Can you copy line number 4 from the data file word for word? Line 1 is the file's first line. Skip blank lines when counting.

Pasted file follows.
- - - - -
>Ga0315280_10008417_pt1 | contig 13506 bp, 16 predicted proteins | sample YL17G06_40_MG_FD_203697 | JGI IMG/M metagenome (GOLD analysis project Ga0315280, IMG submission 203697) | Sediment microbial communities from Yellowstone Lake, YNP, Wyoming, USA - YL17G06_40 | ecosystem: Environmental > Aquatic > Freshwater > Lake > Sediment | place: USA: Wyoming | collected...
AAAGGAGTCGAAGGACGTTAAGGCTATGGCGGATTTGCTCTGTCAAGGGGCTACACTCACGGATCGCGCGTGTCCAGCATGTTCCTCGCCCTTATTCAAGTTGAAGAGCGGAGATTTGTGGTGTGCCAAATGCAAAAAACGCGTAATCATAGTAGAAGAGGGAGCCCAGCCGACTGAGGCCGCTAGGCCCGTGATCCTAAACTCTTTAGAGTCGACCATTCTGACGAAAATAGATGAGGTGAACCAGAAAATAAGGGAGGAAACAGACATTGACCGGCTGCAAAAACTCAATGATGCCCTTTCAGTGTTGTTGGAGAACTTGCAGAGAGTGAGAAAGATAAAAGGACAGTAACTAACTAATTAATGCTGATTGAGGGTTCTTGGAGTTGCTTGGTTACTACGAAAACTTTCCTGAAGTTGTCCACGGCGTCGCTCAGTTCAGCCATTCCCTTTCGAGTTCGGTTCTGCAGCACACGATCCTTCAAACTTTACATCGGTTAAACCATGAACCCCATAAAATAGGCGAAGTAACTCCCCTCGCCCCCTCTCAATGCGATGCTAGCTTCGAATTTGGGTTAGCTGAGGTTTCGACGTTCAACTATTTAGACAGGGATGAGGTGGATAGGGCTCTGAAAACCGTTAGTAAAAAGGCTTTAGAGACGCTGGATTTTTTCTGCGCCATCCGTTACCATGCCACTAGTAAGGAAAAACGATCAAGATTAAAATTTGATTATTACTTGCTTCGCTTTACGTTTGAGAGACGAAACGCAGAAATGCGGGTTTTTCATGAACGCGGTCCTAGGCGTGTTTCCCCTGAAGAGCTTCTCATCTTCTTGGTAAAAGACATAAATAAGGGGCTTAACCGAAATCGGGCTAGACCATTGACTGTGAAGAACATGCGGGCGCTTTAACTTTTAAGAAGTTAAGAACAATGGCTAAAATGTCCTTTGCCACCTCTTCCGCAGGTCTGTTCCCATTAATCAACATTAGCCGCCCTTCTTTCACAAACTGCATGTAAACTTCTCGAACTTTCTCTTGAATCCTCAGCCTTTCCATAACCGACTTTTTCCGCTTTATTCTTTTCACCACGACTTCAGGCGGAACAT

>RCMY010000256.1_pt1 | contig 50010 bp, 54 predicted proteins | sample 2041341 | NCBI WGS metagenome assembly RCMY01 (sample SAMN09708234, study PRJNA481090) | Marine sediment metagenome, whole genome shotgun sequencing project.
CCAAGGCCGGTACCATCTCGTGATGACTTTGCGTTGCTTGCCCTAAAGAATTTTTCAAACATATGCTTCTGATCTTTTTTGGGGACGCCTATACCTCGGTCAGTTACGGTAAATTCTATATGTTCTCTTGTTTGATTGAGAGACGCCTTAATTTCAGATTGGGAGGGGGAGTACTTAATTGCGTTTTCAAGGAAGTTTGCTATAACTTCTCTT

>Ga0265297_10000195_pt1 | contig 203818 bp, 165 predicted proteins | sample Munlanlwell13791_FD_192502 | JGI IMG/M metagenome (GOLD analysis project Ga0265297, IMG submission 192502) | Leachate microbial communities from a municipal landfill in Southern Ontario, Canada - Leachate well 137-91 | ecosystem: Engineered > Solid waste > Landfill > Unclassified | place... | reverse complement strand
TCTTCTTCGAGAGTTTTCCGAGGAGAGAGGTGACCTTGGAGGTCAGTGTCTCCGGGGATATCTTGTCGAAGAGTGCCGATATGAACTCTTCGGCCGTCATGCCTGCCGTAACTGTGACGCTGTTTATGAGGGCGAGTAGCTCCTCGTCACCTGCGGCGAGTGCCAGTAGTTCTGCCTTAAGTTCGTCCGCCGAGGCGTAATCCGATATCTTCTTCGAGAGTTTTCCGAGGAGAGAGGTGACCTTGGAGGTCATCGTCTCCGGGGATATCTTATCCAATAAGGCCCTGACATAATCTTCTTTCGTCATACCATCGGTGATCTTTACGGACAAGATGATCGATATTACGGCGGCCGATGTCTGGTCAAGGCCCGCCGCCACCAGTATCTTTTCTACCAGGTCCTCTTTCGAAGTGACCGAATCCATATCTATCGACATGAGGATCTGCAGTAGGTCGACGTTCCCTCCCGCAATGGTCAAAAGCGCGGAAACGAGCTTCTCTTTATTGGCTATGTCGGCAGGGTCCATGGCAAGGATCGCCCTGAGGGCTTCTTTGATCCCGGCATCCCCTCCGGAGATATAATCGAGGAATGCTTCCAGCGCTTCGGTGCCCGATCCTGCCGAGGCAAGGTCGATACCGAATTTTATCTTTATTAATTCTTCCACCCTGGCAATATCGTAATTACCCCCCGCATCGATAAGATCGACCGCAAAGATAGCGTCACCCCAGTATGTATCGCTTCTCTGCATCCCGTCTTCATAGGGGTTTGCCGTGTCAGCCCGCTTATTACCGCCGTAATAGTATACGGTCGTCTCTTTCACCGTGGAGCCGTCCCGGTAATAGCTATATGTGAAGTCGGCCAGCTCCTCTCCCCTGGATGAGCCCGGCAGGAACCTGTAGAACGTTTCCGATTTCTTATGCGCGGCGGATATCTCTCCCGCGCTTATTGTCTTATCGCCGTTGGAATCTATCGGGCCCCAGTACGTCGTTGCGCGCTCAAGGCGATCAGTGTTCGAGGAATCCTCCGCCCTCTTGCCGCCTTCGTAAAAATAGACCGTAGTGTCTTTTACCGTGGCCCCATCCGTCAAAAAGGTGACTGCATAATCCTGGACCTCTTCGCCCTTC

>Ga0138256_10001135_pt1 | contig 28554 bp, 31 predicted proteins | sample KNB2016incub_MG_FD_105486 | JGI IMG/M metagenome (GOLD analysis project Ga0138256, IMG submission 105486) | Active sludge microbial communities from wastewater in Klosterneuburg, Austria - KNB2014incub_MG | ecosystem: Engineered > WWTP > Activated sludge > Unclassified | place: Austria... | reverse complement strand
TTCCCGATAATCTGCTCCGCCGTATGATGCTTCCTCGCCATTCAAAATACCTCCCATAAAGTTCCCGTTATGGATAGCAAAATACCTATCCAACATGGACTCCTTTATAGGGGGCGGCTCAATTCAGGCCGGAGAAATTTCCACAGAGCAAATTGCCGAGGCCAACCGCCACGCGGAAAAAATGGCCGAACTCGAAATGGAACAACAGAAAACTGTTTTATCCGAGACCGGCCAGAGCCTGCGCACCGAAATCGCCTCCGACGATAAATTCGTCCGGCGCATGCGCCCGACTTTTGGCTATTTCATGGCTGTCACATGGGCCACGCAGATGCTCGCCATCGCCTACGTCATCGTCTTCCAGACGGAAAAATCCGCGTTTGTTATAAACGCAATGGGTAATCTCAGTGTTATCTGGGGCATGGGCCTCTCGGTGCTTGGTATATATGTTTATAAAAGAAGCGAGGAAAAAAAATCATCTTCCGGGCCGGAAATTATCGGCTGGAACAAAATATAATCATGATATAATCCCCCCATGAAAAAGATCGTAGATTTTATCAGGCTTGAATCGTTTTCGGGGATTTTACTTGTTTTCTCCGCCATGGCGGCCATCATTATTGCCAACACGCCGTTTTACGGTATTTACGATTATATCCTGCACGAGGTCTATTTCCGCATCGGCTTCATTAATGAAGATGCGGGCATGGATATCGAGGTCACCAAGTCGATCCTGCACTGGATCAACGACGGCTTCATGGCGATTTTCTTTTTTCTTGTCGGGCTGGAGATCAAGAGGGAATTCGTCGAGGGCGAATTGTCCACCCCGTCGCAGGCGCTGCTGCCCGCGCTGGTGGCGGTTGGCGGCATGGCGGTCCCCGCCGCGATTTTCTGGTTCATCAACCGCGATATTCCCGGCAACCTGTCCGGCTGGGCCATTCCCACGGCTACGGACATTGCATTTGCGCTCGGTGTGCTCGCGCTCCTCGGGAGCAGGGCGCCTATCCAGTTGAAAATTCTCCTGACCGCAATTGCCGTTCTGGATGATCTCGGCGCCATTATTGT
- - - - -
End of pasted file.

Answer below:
CCAAGGCCGGTACCATCTCGTGATGACTTTGCGTTGCTTGCCCTAAAGAATTTTTCAAACATATGCTTCTGATCTTTTTTGGGGACGCCTATACCTCGGTCAGTTACGGTAAATTCTATATGTTCTCTTGTTTGATTGAGAGACGCCTTAATTTCAGATTGGGAGGGGGAGTACTTAATTGCGTTTTCAAGGAAGTTTGCTATAACTTCTCTT